Good afternoon! Today we're talking synthetic data with the experts and asked them to let us in on the hardest parts to get right about using it. Questions or comments? Send us a note at firstname.lastname@example.org
Vivek Raju Muppalla
Director of Synthetic Services at Scale AI
Generating synthetic data is an involved process, and providers must address three major challenges for successful adoption.
First is data generation: Synthetic data is often not realistic enough. This leads models to learn details only in synthetic and fail to perform well on real images. Over the past few years, the industry has made a lot of progress to improve realism and bridge the gap via refinement; however, more is needed to generalize across domains with low costs.
The second is explainability and reproducibility. Proving the correctness of synthetic data compared to real data is a critical step in the process. For example, consider the task of detecting a scratch on a car: The scratch size, its location, lighting conditions, etc. are a few of the many variables that impact the data quality and thus model performance. Tracking the impact of each of these variables and generating data in a deterministic way is key to a reliable system. Incorrectly created data can also lead to compliance and legal issues.
Last but not least are challenges around bias and privacy. Even if the data was correct, a potential issue is data bias. If developers are not attentive and iterating on the data throughout the process, biases can creep in and be amplified. While we need the data to match the real-world distributions, it cannot tie back or expose the original data, especially in a privacy-focused use case.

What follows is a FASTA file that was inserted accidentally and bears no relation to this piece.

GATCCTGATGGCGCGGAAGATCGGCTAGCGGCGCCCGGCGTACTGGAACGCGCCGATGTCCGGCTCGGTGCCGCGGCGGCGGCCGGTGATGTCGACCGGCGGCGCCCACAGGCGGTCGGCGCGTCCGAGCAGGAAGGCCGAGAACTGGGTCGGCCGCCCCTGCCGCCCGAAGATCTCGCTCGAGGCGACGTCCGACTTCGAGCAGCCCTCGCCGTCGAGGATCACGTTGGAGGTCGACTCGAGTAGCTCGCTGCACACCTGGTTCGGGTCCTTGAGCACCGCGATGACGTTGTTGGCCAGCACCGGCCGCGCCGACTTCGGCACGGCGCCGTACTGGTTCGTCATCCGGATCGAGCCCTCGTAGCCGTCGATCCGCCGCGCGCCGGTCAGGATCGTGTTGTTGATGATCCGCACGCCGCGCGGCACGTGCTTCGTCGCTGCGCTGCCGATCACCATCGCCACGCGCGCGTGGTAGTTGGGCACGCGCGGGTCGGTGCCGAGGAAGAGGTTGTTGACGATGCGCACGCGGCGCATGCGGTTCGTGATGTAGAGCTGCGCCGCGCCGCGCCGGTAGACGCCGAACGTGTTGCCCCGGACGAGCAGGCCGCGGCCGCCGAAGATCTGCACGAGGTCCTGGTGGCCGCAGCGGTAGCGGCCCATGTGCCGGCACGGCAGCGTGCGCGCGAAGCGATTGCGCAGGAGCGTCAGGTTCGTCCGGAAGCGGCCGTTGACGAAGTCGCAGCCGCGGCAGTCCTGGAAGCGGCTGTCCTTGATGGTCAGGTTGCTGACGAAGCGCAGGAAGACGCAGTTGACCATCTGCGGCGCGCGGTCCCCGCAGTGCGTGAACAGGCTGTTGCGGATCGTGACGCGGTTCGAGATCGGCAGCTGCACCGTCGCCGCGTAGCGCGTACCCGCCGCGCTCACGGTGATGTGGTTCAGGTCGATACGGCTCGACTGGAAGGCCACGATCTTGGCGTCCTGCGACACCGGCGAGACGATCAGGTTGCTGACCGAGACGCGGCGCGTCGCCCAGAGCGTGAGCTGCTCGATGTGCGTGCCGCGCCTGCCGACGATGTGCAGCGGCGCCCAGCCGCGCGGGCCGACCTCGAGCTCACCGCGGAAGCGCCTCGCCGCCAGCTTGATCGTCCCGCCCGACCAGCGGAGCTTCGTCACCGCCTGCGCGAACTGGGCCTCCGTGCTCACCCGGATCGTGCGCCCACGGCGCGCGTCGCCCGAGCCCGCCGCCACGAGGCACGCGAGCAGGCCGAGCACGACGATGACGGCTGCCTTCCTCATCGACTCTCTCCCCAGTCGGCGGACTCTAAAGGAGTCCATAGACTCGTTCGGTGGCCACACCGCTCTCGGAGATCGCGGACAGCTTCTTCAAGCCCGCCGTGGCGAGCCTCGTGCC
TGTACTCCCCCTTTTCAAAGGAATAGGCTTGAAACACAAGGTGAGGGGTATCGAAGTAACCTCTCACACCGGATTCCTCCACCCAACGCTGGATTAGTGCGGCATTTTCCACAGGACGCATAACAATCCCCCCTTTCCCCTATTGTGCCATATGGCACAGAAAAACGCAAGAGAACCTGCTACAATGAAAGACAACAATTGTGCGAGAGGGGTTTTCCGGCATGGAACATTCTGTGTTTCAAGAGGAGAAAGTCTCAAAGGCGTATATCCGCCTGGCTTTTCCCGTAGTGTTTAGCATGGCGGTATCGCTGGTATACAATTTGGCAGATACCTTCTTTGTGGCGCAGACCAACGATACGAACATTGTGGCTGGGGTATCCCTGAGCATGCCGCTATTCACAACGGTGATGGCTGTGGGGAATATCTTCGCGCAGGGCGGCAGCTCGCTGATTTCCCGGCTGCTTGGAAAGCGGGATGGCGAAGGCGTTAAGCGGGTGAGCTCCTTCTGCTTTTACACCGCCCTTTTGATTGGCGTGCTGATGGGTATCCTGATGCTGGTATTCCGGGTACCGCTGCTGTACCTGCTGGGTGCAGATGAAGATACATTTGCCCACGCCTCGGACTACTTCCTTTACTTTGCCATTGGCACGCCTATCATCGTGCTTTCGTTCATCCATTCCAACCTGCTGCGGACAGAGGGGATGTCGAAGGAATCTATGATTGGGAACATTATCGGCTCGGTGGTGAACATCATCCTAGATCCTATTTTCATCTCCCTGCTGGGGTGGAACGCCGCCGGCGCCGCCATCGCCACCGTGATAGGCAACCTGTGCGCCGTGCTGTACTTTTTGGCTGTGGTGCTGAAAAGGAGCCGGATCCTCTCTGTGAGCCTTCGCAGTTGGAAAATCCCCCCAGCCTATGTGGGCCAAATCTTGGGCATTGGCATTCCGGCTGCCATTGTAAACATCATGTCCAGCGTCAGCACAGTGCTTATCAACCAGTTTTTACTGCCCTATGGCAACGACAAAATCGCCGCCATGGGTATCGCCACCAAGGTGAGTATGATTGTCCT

Vice president of Healthcare at Nvidia
Evaluating if your team is correctly generating and using synthetic data is a multistep process. Data set bias is a significant challenge, and the use of synthetic data can potentially amplify that if not done correctly.
Generating synthetic data with high validity requires robust, generalizable models built over carefully engineered data sets. The opportunity to bring synthetic data exists across industries, but one particularly important application is in health care. Developers need to ensure generative models aren’t simply memorizing the data they were trained on, which is especially crucial for medical records to ensure patient privacy.
Researchers need to take the time to ensure that generated data sets have the desired distribution, either reflective of the real world or the intended data science challenge. For example, you’d want to build a synthetic data set of a variety of patients to study: not a homogenous group, but a diverse cohort that reflects the real world. This is key to combatting bias and creating solutions that work for everyone.
Finally, the clearest indicator of success is that models built on synthetic datasets are monitored for success when applied to real-world challenges.
Managing director and senior partner at BCG; global director at the BCG Henderson Institute
The use of synthetic data is on the rise, with more and more companies deciding to rely on its benefits: cheaper access, privacy protection and simulation of rare real events. However, many are learning that synthetic data use comes at a cost, both at operational and societal levels.
Operationally, companies must keep in mind that synthetic data doesn’t match real-world direct measurements, creating a risk for AI systems to miss the impact of secondary data. Similarly, it can, at times, even amplify biases in trained algorithms.
Additionally, ensuring trust in algorithms is already difficult, and synthetic data adds a layer of uncertainty for society. Feeding AI systems with "non-real" data may create challenges for companies struggling to gain societal approval in using AI at scale; this is what I call the AI social license.